Supplying power-generation plants with critical equipment is the job of French energy company Alstom, a giant in the industry worldwide.
To expand its engineering and manufacturing capacity in the United States, Alstom has selected its Chattanooga operations for an investment of more than $200 million for a new manufacturing facility that will create about 350 jobs.
Richard Pangrazzi, director of marketing for Alstom Global Power Sales in the U.S. market, says the company made its decision by mapping locations of existing and potential customers.
“We put a lot of dots on the map and then discovered that Chattanooga is a central location with the added benefit of having both very good rail and river access, which made it very attractive for us,” he says. “Also, we’ve had a long and successful presence in Chattanooga.”
Also factoring into the decision, Pangrazzi says, were the city, county and state incentives.
At its existing operation in Chattanooga, Alstom employs about 600 people who manufacture boilers for power plants. (The company also employs about 600 workers at a facility in Knoxville.)
The new Chattanooga complex, which will be adjacent to the existing one, will produce steam turbines, gas turbines, generators and machinery needed to upgrade existing power plants. The massive pieces of equipment, some weighing several hundred tons, will be lifted onto nearby railcars or onto barges in the Tennessee River for delivery to customers.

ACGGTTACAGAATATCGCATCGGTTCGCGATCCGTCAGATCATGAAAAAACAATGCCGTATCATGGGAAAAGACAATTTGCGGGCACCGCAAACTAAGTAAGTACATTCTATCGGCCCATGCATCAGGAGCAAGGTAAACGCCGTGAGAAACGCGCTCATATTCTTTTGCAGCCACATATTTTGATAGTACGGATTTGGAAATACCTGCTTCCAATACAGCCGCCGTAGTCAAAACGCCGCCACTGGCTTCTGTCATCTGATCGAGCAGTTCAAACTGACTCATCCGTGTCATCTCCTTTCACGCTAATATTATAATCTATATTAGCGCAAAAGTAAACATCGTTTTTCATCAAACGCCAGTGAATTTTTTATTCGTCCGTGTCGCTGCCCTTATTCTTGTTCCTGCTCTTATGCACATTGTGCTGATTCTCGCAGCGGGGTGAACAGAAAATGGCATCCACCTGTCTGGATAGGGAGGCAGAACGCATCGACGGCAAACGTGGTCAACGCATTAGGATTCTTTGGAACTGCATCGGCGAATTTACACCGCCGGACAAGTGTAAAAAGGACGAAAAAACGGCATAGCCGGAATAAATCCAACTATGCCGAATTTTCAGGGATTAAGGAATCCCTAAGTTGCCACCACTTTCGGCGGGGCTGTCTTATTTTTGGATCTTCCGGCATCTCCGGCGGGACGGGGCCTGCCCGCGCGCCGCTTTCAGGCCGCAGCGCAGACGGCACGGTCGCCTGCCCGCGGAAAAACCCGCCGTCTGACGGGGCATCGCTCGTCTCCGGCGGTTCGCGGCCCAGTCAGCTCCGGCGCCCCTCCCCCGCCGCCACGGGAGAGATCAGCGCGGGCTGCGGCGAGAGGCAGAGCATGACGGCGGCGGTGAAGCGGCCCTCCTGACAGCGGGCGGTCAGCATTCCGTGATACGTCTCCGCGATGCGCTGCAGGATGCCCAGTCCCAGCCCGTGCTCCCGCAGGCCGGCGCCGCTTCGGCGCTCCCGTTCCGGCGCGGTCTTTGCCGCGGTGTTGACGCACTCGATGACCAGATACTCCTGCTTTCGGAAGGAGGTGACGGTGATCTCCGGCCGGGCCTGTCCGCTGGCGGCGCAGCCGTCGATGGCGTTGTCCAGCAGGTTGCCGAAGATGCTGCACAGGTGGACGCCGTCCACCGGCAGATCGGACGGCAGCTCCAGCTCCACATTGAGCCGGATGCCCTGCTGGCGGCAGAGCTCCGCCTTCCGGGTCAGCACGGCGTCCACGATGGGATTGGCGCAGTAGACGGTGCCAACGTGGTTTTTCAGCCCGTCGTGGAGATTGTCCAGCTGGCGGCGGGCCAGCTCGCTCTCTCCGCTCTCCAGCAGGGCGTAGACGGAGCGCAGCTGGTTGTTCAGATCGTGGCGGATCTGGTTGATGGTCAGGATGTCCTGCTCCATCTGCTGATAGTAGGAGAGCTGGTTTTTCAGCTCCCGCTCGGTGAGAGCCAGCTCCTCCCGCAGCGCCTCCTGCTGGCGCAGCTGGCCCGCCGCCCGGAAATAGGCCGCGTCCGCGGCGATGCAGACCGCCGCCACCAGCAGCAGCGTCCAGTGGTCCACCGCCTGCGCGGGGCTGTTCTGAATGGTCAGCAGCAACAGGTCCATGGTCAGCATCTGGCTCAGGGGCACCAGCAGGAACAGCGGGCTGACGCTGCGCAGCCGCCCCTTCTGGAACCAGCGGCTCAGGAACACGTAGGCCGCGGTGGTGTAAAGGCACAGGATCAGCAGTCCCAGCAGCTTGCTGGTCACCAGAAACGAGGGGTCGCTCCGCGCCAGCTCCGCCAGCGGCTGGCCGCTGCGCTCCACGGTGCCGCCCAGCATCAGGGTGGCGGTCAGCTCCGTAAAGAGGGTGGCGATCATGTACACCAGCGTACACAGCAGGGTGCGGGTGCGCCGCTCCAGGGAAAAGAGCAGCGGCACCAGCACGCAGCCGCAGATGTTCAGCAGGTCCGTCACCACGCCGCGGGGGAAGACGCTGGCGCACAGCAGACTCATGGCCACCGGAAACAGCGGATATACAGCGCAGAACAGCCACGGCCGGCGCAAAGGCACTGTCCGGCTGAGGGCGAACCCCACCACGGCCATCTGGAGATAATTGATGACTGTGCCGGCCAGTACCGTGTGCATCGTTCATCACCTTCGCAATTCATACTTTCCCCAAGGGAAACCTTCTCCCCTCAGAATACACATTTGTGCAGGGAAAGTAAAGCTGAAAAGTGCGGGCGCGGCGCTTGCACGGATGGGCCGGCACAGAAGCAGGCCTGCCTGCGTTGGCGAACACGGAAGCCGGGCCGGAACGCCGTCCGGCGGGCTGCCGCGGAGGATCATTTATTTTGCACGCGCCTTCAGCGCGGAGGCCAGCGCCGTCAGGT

Alstom’s new plant will be capable of producing the same number of nuclear steam turbines as its home factory in Belfort, France, and will increase the company’s worldwide manufacturing capacity by 10 to 15 percent.
Alstom, which has operations in 70 countries, invested in 2005 in a turbine factory in Beijing and has some capacity to build steam turbines in Mexico. Neither site, though, produces the company’s Arabelle model specifically for nuclear-power generation.
Alstom is banking on a resurgence of nuclear power in the United States. “We feel like the nuclear power industry is going through a revival in the U.S. and we want to be part of this revival,” Pangrazzi says.
The company is certainly off to a good start. In November 2007, Alstom was selected by Baltimore-based UniStar Nuclear Energy to supply at least four steam turbine generators for future advanced-design nuclear plants.
What’s more, the Nuclear Regulatory Commission, in a March 2008 assessment, says it expects to receive applications for more than 30 new nuclear power units before 2010.
Alstom also anticipates a demand for its steam turbines designed for coal-burning power plants. The efficient new turbines reduce a plant’s greenhouse-gas emissions.
Pangrazzi anticipates that the first phase of manufacturing will begin in the new Chattanooga facility no later than mid-2010.